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Iowa History Daily: June 3 - Jesse James Robs Corydon

Iowa History Daily: On June 3, 1871, infamous American outlaw Jesse James and three other members of the James-Younger gang stole $10,000 from the Ocobock Brothers’ Bank in Corydon, Iowa. Jesse, who also robbed a train near Adair during July of 1873, went on to represent a bygone frontier era to many Americans.

Born and raised in the “Little Dixie” area of western Missouri, both Jesse and Frank James fought as pro-Confederate “bushwhackers” throughout the American Civil War. After the close of the conflict, the brothers started robbing banks, stagecoaches, and trains throughout the Midwest. From 1866 to 1876 the James-Younger gang rose to national fame with a Robinhood image despite the brutal nature of their crimes.

During early June of 1871, the James brothers, as well as Cole Younger and Clell Miller, arrived in the Corydon area under the guise of cattle buyers. On June 3rd the men rode into town from the south, arriving at a Wayne County Treasurer’s Office stocked full of cash from recent tax collections. Requesting change for a $100 bill, the gang left after a junior clerk informed them he couldn’t unlock the safe while the treasurer attended a talk by renowned orator Henry Clay Dean at the local Methodist Church.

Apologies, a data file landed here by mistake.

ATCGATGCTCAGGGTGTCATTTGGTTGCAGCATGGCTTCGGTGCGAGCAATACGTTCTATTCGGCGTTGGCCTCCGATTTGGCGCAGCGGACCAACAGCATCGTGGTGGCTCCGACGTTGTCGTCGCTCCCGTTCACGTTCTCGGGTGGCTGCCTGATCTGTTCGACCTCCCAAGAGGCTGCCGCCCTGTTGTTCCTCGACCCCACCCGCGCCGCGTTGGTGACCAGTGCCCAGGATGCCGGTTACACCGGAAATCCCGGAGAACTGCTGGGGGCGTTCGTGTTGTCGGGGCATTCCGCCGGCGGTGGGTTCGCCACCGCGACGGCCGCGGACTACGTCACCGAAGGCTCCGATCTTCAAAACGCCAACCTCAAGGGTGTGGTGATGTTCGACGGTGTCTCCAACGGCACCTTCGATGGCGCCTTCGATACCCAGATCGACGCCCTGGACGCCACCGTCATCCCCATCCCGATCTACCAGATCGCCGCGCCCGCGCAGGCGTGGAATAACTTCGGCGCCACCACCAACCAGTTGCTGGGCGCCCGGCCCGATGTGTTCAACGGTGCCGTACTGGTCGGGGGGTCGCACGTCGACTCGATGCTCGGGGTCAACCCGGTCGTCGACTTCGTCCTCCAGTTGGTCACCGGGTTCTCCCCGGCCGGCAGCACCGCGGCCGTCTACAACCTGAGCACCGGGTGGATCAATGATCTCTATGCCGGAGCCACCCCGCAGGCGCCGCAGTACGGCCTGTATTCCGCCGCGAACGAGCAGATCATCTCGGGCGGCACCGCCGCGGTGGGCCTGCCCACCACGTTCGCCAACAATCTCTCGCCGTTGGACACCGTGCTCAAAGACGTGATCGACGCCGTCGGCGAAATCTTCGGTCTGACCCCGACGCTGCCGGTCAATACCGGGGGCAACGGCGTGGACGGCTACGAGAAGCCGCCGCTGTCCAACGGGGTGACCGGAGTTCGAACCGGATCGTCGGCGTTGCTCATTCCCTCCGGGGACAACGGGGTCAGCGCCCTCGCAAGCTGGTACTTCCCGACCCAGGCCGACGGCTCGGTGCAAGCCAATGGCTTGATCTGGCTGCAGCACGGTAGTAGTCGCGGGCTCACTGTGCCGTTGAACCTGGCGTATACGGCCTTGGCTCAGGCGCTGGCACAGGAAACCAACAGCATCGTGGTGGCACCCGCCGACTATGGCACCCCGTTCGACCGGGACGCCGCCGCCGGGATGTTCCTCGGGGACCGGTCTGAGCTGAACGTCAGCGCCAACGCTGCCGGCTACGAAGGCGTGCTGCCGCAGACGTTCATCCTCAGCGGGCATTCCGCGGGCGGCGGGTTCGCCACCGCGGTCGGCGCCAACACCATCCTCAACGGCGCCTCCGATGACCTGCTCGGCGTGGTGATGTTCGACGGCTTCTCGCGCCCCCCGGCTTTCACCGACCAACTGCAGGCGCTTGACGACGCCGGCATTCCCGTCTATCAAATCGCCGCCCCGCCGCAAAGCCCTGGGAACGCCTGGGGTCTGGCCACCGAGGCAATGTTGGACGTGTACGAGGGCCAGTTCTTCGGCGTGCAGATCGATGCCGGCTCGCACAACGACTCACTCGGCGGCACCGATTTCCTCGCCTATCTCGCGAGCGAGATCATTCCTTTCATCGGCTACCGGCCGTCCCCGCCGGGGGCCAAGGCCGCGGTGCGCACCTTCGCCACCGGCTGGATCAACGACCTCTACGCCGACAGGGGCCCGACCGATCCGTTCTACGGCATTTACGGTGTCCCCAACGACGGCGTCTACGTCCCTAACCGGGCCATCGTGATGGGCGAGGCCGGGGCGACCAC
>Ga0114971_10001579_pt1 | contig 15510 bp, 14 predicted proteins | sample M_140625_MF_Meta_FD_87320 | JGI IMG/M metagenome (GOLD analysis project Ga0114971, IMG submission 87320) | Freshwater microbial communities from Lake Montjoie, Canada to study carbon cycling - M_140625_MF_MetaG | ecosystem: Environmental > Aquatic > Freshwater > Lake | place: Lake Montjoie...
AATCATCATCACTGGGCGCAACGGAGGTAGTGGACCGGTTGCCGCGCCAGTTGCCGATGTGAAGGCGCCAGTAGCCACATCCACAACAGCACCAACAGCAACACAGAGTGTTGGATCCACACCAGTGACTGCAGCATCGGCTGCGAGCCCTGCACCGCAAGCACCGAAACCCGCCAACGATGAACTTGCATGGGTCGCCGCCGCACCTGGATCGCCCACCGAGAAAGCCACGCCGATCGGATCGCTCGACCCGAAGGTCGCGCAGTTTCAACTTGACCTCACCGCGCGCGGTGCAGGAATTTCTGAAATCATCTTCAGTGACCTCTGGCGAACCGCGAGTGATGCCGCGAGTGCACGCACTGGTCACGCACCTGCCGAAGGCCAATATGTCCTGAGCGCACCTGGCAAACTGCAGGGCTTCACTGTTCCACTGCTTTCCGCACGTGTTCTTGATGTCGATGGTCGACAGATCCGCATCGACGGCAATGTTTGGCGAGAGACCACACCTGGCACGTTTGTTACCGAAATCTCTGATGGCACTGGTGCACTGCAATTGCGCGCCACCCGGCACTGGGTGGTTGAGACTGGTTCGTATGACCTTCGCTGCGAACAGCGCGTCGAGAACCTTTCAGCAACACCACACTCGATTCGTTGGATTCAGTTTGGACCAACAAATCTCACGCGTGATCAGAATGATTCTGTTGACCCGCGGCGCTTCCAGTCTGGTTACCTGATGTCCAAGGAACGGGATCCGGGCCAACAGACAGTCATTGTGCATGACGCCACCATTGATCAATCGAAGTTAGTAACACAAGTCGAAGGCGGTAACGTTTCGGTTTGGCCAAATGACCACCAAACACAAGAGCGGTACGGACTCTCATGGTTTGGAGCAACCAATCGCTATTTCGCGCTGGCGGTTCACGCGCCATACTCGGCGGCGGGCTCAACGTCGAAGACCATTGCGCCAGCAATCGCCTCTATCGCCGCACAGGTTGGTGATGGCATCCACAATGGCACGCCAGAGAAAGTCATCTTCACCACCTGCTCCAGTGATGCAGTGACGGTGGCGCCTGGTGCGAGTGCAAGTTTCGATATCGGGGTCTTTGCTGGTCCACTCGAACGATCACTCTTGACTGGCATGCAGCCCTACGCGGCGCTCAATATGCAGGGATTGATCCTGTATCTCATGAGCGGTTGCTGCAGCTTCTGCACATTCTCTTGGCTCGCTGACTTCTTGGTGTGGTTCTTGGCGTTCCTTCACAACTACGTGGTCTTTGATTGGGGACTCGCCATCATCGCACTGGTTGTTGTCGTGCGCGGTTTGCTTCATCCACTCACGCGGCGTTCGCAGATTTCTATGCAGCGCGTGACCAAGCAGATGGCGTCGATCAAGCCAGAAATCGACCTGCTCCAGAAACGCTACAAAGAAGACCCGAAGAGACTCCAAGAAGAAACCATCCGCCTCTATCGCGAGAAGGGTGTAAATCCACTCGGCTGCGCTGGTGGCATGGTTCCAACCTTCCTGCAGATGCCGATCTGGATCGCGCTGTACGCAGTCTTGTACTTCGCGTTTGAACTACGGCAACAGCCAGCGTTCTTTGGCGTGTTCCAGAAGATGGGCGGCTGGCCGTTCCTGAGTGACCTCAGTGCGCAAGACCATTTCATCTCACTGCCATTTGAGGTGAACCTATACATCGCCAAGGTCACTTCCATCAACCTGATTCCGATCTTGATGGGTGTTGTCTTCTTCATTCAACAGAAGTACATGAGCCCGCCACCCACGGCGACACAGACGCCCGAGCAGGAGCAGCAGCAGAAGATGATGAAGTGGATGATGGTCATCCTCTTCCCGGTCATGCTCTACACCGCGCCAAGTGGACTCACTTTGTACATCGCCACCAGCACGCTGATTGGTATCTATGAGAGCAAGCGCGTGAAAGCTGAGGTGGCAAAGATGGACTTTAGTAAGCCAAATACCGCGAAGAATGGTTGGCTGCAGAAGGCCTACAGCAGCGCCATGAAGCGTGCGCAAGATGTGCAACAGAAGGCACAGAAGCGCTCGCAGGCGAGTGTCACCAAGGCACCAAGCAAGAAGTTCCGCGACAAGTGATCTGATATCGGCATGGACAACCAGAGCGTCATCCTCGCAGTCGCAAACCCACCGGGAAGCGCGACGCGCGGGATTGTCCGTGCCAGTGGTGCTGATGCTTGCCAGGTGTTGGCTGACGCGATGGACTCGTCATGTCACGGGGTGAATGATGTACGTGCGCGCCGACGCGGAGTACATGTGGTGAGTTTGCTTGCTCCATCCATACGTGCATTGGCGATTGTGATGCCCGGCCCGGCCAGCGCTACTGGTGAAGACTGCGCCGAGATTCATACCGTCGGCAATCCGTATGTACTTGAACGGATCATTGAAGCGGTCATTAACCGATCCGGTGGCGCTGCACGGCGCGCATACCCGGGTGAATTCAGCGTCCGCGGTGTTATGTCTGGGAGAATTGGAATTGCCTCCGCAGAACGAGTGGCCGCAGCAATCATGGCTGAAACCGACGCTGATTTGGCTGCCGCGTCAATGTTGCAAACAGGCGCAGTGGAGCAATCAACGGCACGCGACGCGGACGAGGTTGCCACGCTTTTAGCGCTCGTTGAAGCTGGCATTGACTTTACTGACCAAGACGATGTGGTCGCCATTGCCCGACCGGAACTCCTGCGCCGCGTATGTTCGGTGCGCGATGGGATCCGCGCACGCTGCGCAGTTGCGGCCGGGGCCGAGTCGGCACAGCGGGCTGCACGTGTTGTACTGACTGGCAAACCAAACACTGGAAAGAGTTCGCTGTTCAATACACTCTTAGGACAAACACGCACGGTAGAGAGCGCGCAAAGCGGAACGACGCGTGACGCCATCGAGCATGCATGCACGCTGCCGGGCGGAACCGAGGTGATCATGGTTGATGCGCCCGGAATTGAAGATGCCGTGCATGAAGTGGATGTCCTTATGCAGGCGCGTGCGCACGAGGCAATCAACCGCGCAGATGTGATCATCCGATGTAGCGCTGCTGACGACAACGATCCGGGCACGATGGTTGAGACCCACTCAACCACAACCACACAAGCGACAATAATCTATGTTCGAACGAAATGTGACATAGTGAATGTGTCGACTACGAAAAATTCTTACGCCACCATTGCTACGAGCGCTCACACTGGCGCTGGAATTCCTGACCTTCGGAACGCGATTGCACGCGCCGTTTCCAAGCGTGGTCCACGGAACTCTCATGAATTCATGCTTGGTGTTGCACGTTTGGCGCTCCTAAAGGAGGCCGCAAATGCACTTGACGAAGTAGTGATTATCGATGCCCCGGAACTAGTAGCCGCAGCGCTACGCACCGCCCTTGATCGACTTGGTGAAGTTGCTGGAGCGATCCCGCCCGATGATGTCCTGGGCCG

Providing true “Iowa Nice” service, the clerk pointed the men a block west to the Ocobock Brothers’ Bank to change the bill. With most locals packed into the Methodist Church, a lone clerk found himself face-to-face with some of America’s most notorious outlaws. The well-armed men forced the clerk into the safe and took $10,000 before allegedly riding down to the town meeting and proclaiming “You better check the bank!”

While the disbelieving crowd sorted fact from fiction, the James-Younger gang mounted their horses and made hay for Missouri. Once the reality of the situation settled in, a mounted posse pursued the bandits south before losing the trail.

The Pinkerton Agency soon contracted to track the bandits, and Clell Miller even returned to Corydon after a later arrest to stand trial. An alibi placed Miller elsewhere, and the jury let him walk. The James-Younger gang continued to maraud across the Midwest until their defeat at Northfield, Minnesota, on September 7, 1876. #IowaHistoryDaily #IowaOTD #IowaHistoryCalendar

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